So, what else have we been up to since we last reported on 7th February? It’s involved a lot of driving and sightseeing in this most beautiful of countries packed with some quite extraordinary wildlife and some lovely people. The report that follows contains quite a lot of photos so we’ve had to chop it up into separately posted entries to circumvent the 2MB limit on any individual entry. Subsequent portions of the story are labelled ‘Part 2’, ‘Part 3’ etc.
After a few days in Opua, back with Andrea in her delightful Ferry Landings house, on 9th February we packed up the car again and headed of for a month long road trip around both the North and South Islands. Two years ago we covered a lot of miles and saw a fair few places but not everything we would have liked to. The map below shows where we went this time and the date of the first, sometimes only, night we stayed wherever it was.
Our first stop was back in Gulf Harbour to tie up a few details for our planned return there to have the few teak deck snags sorted out under warranty. We also met up with American cruising chums Bob and Linda Hargreaves who are having a new teak deck put on Bright Angel, their Mason 44. They were hard at work sanding down and touching up her mast but seemed grateful for the opportunity to retire to Ripples Café for a bite of lunch, a beer and a catch up.
Heading south over the Auckland Harbour bridge we put in overnight in Thames at the SW end of the Coromandel peninsula. We liked the look of the town which in its heyday had been a thriving gold mining centre. We will be back to explore more when we “do” the Coromandel peninsula whilst Arnamentia is back in Gulf Harbour.
For the next week, we stayed with several friends. First were Eric and Pauline Happé in their very impressive ranch style house near Tauranga. Eric is now a probation officer, keeping all the local hoods in order, whilst Pauline is a school administrator. Jon had served with Eric at various times whilst in the Army and so there was much reminiscing about the “good old days” and how the British Army had gone to Hell in a handcart since they’d left. It had, of course, never been clear to either of them how it could have anticipated managing without them! So, no surprises with any of that.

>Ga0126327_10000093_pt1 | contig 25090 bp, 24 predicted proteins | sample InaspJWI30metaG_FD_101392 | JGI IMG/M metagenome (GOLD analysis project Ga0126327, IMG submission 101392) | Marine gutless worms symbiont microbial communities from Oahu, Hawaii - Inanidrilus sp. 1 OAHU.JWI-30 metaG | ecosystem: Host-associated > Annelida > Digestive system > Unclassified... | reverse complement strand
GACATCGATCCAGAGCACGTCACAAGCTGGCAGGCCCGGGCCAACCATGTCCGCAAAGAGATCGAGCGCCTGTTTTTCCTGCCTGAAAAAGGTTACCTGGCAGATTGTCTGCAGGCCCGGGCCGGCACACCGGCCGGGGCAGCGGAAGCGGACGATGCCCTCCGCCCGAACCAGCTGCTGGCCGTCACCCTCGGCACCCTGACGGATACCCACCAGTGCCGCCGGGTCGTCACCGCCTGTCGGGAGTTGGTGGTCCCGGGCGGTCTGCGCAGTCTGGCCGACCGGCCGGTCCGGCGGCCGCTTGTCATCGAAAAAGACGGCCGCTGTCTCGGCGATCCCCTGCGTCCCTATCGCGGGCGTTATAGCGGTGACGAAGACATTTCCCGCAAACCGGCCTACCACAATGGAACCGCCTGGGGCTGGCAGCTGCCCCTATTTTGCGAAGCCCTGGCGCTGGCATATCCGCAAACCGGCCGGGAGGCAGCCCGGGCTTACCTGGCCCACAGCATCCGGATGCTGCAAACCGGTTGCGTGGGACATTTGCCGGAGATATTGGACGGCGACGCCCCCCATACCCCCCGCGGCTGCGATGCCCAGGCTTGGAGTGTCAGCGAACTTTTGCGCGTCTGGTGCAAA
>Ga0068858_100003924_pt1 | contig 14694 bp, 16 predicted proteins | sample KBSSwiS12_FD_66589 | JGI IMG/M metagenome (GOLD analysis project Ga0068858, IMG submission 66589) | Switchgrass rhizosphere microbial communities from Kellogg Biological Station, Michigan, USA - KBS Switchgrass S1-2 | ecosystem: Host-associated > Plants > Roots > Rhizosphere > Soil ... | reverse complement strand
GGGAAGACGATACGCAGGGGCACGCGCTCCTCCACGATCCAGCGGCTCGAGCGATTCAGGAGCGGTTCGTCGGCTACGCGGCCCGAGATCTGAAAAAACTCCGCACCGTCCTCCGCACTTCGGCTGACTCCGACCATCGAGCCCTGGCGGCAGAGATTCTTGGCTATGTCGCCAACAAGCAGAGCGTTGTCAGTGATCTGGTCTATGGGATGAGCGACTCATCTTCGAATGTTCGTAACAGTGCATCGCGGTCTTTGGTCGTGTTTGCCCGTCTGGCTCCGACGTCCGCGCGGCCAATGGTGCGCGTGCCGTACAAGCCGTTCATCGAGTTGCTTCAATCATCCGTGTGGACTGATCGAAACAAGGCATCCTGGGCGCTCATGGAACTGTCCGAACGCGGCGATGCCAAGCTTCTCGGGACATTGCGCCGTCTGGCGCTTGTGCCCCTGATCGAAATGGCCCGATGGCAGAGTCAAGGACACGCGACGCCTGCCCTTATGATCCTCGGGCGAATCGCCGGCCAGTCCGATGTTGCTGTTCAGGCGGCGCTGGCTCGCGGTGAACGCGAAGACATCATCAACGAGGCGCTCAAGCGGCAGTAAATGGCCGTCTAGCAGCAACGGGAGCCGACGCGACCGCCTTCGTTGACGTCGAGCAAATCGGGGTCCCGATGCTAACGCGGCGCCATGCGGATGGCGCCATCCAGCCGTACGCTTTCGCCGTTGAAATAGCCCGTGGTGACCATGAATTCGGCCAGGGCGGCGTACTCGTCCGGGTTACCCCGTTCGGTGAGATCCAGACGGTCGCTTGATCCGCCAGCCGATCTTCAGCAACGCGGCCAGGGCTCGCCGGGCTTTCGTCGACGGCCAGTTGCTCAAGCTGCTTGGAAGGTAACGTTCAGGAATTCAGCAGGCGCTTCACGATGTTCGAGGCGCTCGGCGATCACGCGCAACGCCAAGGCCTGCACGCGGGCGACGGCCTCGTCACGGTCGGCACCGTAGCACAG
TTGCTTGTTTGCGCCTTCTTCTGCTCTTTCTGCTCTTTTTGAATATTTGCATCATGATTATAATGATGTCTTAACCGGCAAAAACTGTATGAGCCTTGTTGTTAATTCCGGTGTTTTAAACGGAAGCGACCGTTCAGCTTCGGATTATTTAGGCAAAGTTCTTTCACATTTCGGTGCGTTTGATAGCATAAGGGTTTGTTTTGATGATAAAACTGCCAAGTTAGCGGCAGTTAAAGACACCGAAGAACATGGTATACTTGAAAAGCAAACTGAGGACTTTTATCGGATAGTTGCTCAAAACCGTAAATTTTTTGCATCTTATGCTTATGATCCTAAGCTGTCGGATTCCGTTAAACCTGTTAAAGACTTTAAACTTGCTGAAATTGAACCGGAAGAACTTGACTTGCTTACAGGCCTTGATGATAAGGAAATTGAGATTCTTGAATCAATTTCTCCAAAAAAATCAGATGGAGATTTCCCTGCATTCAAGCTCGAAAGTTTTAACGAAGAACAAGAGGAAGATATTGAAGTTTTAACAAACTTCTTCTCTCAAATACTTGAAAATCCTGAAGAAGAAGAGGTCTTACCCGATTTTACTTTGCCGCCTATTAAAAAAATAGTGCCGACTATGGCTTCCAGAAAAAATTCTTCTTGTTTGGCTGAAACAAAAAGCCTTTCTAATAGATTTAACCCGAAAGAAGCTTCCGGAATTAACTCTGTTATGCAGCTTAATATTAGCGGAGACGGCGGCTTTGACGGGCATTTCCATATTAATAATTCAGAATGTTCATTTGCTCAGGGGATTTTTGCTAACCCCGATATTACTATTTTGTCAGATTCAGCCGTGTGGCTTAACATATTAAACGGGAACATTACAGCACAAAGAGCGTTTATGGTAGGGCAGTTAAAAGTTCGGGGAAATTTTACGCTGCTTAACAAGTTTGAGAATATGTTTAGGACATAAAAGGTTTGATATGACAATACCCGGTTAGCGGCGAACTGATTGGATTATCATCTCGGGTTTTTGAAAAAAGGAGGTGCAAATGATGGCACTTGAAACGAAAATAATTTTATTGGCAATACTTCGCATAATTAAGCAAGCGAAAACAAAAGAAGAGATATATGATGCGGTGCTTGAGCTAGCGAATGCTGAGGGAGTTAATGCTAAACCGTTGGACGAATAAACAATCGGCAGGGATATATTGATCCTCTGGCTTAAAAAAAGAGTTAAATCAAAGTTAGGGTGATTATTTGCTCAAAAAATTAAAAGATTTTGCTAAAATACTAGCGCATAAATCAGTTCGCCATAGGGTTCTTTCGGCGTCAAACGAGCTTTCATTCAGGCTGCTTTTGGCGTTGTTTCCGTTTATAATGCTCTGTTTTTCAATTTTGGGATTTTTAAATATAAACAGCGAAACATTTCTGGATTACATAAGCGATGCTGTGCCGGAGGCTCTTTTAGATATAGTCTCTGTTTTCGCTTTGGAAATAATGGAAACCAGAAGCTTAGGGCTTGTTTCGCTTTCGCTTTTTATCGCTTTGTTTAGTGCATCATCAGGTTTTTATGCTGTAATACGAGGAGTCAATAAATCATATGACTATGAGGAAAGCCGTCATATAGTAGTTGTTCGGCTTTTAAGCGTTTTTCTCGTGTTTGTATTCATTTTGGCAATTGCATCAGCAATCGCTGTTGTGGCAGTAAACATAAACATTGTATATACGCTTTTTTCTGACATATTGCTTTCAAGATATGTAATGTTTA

Next stop was Gisborne where we met up with Alan and Linda Spargo in a ‘bach’ they had rented on the seashore. If you haven’t by now caught up with the NZ meaning and origins of ‘bach’ (pronounced ‘batch’), sorry – please consult Wikipedia on the subject of Bach NZ and try to keep up in future. Linda emigrated from Yorkshire to New Zealand some time ago and taught in Gisborne for some 20 years, later meeting Alan from Lancashire . Now she and Alan regularly flip between UK and NZ so as to have two summers every year – nice work if you can get it!